Deadly serious about games

1 Aug, 2012

Welcome to Kixeye. You'll never find a more wret­ched hive of scum and villainy," snarls the virtual receptionist when you ding the bell on a visit to the homepage of the social gaming company's website. She's a tough cookie, barely raising an eyebrow as a man engulfed in flames runs screaming past the front desk.

Arriving at Kixeye's real-life reception in a San Francisco office block, I expect the experience to be less menacing – without the virtual glass cabinets stuffed with weapons, for in­stance. But, emerging from the lift, I hear an ominous rumbling noise and step out into a corridor lit dimly by red lights. At the end is a security guard in full camouflage gear, a Glock .45 calibre pistol in his gunbelt, who checks my name before allowing me into Kixeye's inner sanctum.

The gun was real, Will Harbin, chief executive and founder, confirms. "We have very passionate users, we had a couple of visitors at our old offices who turned up wanting to talk to somebody and that made us nervous," he says. "You have to wonder about the psychological profile of someone who hops on a flight and travels thousands of miles just to talk to you."

Kixeye develops massively multiplayer online games and he recalls a story of a Chinese fan of one MMO who was killed in real life for selling a virtual sword he had borrowed.

Fans of Kixeye games are hooked on its three multiplayer strategy games on Facebook: Backyard Monsters, Battle Pirates and War Commander, which let players build empires and battle with friends. The latter two games are among the top grossing on Facebook, despite having only a fraction of the players of the kinds of games developed by Zynga, the leading social gaming company on Facebook.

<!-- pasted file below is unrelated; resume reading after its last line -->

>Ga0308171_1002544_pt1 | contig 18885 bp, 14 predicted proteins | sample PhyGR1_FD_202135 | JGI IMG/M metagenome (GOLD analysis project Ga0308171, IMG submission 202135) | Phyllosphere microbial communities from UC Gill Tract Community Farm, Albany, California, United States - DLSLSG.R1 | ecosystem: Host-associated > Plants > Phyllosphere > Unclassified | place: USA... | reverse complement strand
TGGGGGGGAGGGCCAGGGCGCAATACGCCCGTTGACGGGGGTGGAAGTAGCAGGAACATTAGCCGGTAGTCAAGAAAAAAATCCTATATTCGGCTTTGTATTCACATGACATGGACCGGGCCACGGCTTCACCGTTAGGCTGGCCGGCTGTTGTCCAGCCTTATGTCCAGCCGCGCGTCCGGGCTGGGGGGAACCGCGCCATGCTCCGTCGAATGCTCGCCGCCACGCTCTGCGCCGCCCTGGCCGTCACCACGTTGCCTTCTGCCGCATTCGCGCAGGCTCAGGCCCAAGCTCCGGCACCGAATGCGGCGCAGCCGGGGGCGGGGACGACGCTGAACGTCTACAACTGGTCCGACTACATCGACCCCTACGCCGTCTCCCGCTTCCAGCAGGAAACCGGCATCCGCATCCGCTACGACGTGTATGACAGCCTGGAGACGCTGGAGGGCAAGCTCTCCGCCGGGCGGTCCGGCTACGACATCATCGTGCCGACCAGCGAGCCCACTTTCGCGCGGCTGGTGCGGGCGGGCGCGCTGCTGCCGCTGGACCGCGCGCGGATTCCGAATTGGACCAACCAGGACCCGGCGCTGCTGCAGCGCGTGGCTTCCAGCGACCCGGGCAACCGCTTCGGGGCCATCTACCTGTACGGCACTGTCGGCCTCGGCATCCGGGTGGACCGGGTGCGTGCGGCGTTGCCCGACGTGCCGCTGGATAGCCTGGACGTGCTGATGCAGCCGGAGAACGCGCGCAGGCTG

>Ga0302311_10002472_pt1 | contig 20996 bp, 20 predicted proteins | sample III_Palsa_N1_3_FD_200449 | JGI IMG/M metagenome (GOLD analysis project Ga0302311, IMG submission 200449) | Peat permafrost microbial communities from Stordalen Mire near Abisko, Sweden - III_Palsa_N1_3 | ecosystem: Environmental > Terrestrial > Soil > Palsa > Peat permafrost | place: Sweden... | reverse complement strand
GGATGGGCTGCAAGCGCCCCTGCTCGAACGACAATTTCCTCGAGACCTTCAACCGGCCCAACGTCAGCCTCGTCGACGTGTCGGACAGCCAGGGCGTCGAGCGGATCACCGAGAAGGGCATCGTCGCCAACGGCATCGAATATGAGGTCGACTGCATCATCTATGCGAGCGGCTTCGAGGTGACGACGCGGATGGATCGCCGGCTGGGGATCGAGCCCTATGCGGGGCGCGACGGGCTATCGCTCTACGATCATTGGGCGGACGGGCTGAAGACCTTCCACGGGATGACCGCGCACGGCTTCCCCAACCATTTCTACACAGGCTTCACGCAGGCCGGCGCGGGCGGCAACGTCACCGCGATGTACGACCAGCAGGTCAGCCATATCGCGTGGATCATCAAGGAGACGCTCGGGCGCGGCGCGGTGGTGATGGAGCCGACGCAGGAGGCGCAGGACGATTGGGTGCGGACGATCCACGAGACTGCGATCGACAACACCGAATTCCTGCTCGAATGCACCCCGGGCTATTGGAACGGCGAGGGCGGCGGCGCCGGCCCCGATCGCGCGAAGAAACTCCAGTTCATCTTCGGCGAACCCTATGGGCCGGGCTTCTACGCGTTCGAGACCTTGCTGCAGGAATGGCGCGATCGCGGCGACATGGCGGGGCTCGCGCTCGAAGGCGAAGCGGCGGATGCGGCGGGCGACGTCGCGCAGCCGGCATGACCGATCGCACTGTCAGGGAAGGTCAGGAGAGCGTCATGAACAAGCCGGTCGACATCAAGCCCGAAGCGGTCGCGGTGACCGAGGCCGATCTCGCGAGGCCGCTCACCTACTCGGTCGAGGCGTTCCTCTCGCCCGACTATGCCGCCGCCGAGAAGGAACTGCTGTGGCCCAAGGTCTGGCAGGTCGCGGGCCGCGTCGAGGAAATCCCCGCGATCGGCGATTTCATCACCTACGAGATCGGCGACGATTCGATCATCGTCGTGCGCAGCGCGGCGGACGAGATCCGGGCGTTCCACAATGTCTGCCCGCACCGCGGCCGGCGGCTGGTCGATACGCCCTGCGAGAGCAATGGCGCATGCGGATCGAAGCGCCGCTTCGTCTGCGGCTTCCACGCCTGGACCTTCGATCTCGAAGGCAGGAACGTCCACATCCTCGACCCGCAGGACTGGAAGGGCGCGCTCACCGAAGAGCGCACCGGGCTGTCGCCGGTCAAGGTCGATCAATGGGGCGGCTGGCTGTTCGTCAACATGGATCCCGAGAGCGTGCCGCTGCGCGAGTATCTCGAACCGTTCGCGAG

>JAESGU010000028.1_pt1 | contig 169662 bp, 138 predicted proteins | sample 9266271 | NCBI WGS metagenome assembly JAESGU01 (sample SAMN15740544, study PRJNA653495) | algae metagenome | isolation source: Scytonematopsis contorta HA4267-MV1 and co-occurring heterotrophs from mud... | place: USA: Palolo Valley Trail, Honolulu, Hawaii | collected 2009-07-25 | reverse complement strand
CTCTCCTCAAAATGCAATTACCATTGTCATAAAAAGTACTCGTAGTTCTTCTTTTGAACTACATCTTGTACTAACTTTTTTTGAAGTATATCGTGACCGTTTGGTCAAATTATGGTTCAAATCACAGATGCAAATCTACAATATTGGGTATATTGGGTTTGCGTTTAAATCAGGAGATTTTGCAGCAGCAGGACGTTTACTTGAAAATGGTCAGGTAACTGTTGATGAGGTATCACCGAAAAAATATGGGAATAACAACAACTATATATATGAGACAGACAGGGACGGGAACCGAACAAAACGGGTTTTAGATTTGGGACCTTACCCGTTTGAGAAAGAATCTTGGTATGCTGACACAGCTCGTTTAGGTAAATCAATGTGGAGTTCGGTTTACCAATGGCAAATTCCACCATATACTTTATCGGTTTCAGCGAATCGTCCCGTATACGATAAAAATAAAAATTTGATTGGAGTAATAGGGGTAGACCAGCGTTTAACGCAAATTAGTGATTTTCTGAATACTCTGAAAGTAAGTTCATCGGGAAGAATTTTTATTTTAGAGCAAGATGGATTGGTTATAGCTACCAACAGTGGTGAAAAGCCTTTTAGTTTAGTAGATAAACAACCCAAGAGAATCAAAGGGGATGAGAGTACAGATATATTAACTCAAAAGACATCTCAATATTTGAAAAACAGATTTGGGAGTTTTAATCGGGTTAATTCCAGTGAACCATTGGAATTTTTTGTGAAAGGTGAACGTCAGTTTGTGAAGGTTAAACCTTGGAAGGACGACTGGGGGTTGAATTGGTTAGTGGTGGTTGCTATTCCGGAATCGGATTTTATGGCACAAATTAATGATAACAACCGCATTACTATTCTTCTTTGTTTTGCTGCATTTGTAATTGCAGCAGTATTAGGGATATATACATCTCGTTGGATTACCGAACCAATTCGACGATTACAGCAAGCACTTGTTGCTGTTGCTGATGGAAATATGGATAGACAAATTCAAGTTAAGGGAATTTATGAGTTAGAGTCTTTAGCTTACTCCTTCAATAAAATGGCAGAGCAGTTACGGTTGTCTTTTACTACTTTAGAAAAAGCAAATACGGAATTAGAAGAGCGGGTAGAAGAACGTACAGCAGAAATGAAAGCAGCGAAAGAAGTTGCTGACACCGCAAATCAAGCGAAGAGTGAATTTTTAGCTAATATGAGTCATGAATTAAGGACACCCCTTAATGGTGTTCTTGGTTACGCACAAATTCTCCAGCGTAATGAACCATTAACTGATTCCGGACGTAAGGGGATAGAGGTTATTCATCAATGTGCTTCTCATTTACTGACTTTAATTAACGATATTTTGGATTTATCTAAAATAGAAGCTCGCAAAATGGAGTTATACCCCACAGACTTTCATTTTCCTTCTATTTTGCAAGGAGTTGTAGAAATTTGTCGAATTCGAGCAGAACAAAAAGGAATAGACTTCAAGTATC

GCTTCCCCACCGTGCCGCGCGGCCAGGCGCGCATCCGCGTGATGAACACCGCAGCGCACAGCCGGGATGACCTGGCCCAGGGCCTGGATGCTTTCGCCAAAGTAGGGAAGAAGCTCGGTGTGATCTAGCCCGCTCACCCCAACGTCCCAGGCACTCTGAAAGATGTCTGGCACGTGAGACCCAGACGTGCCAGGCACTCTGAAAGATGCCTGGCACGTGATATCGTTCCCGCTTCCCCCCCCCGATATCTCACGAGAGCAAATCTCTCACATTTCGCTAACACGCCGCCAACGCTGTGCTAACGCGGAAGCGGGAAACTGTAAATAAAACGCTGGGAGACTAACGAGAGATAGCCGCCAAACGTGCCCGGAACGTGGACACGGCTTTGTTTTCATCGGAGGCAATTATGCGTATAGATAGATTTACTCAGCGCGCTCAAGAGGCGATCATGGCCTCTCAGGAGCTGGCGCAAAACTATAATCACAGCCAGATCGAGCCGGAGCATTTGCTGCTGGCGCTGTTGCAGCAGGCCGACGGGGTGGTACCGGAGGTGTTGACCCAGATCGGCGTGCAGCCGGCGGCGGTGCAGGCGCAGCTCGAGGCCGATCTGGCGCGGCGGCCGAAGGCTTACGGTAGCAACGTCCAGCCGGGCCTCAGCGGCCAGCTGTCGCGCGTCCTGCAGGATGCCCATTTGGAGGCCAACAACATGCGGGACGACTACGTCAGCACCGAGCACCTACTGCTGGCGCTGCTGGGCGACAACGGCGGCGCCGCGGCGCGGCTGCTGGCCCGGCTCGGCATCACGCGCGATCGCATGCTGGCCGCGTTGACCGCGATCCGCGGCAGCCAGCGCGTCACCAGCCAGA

"Kixeye's big accomplishment is it has proved you don't have to be developing the stereotypical Ville-style game [created by Zynga] to be hugely successful on Facebook," says Mike Thompson, lead writer on the website Inside Social Games.

The ambience of Kixeye's themed office space is meant to be something between an evil spaceship or the underground bunker of a secret government installation.

This is very different from the headquarters – in a trendier part of town – of Zynga, developer of games such as Farmville or Cityville in which players harvest crops, build cities and complete puzzles. There, you arrive at a "shack" modelled on the company's FrontierVille and mix with staff and their dogs in an amusement-park style atrium.

The 35-year-old Mr Harbin also strikes a deliberately more serious, conventional-business pose than Mark Pincus, Zynga founder and CEO, a T-shirt and jeans man . The Kixeye CEO is wearing a smart pale jacket with a neat handkerchief in the breast pocket, while a bottle of Macallan single-malt whisky stands on the drinks tray, rather than the usual start-up health drinks.

In fact, Zynga and Kixeye are "100 per cent polar opposites", says Mr Harbin, keen to present Kixeye as a more serious company – perhaps the sort that, if this were a video game, becomes the eventual nemesis of a bigger rival. "Zynga definitely tries to dumb down the experience," he continues. Their motto is games that your grandmother would understand. We don't want grandmothers or even mothers playing our games."